took into account the fact	that the SunOS password	/etc/passwd file is in
     plain ASCII format.  The SunOS documentation claims that adding a `+' en-
     try to the	password file causes the contents of the NIS password database
     to	be "inserted" at the position in the file where	the `+'	entry appears.
     If, for example, the administrator	places a `+::::::' entry in the	middle
     of	/etc/passwd, then the entire contents of the NIS password map would
     appear as though it had been copied into the middle of the	password file.
     If	the administrator places `+::::::' entries at both the middle and the
     end of /etc/passwd, then the NIS password map would appear	twice: once in
     the middle	of the file and	once at	the end.  (By using override entries
     instead of	simple wildcards, other	combinations could be achieved.)

     By	contrast, FreeBSD does not have	a single ASCII password	file: it has a
     hashed password database.	This database does not have an easily-defined
     beginning,	middle or end, which makes it very hard	to design a scheme
     that is 100% compatible with SunOS.  For example, the getpwnam() and
     getpwuid()	functions in FreeBSD are designed to do	direct queries to the
     hash database rather than a linear	search.	 This approach is faster on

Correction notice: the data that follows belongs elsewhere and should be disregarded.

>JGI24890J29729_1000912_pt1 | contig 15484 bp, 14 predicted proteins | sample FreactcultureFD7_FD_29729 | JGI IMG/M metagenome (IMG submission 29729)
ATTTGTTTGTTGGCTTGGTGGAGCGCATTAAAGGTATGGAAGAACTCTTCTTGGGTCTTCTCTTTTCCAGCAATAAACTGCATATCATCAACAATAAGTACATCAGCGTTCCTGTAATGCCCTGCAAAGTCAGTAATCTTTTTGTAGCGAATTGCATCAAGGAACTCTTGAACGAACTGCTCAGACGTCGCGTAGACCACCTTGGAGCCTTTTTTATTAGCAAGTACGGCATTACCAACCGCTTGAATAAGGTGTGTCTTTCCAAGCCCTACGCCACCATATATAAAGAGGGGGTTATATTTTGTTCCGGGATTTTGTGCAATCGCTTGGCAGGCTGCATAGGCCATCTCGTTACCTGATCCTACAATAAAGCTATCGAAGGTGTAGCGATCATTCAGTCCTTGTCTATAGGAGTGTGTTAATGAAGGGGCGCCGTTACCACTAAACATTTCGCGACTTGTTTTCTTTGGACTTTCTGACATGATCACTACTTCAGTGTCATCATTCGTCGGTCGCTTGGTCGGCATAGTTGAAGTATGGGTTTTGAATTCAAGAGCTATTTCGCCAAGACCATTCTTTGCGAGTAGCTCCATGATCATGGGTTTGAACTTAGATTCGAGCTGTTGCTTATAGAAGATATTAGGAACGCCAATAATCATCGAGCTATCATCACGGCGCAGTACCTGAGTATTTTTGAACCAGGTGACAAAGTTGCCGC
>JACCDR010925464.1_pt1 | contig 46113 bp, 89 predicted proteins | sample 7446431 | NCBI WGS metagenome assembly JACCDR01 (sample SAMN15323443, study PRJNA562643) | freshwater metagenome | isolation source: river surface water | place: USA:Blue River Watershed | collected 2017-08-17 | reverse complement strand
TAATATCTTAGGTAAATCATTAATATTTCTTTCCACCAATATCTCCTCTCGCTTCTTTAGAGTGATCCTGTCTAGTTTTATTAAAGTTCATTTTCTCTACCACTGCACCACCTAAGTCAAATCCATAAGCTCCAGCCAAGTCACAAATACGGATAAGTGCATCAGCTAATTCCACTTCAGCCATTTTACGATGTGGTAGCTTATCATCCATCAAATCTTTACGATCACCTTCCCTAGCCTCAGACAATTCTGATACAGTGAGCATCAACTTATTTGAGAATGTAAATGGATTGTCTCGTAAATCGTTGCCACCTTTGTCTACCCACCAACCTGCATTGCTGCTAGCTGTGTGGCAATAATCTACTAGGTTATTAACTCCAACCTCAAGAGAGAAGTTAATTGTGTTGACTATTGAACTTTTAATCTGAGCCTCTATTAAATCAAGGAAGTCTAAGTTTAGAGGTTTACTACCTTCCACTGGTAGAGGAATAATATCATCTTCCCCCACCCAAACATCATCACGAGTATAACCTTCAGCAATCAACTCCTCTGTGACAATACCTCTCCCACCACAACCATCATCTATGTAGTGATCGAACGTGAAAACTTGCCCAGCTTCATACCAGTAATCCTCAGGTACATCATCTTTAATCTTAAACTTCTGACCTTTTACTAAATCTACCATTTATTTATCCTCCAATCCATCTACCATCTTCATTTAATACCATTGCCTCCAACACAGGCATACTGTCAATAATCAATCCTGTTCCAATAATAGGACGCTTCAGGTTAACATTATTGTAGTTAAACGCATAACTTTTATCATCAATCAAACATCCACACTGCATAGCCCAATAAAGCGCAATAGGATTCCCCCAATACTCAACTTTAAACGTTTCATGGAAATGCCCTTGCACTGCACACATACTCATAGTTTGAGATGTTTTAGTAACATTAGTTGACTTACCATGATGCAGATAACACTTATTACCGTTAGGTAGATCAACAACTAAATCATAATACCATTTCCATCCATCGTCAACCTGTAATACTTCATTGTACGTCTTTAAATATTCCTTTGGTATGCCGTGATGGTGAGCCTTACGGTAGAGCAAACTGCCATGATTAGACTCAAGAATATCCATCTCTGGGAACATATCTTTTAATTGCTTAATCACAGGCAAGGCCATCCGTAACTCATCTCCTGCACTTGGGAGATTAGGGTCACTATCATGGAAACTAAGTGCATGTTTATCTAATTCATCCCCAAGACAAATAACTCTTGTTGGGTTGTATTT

systems where the password	database is large.  However, when using	direct
     database queries, the system does not know	or care	about the order	of the
     original password file, and therefore it cannot easily apply the same
     override logic used by SunOS.

     Instead, FreeBSD groups all the NIS override entries together and con-
     structs a filter out of them.  Each NIS password entry is compared
     against the override filter exactly once and treated accordingly: if the
     filter allows the entry through unaltered,	it's treated unaltered;	if the
     filter calls for remapping	of fields, then	fields are remapped; if	the
     filter calls for explicit exclusion (i.e.,	the entry matches a `-'	over-
     ride), the	entry is ignored; if the entry doesn't match against any of
     the filter	specifications,	it's discarded.

     Again, note that the NIS `+' and `-' entries themselves are handled in
     the order in which	they were specified in the /etc/master.passwd file,
     since doing otherwise would lead to unpredictable behavior.

     The end result is that FreeBSD's provides a very close approximation of
     SunOS's behavior while maintaining	the database paradigm, though the
     getpwent(3) functions do behave somewhat differently from their SunOS
     counterparts.  The	primary	differences are:

	   o   Each NIS	password map record can	be mapped into the password
	       local password space only once.

	   o   The placement of	the NIS	`+' and	`-' entries does not necessar-
	       ily affect where	NIS password records will be mapped into the
	       password	space.

     In	99% of all FreeBSD configurations, NIS client behavior will be indis-
     tinguishable from that of SunOS or	other similar systems.	Even so, users
     should be aware of	these architectural differences.

   Using groups	instead	of netgroups for NIS overrides
     FreeBSD offers the	capability to do override matching based on user
     groups rather than	netgroups.  If,	for example, an	NIS entry is specified


     the system	will first try to match	users against a	netgroup called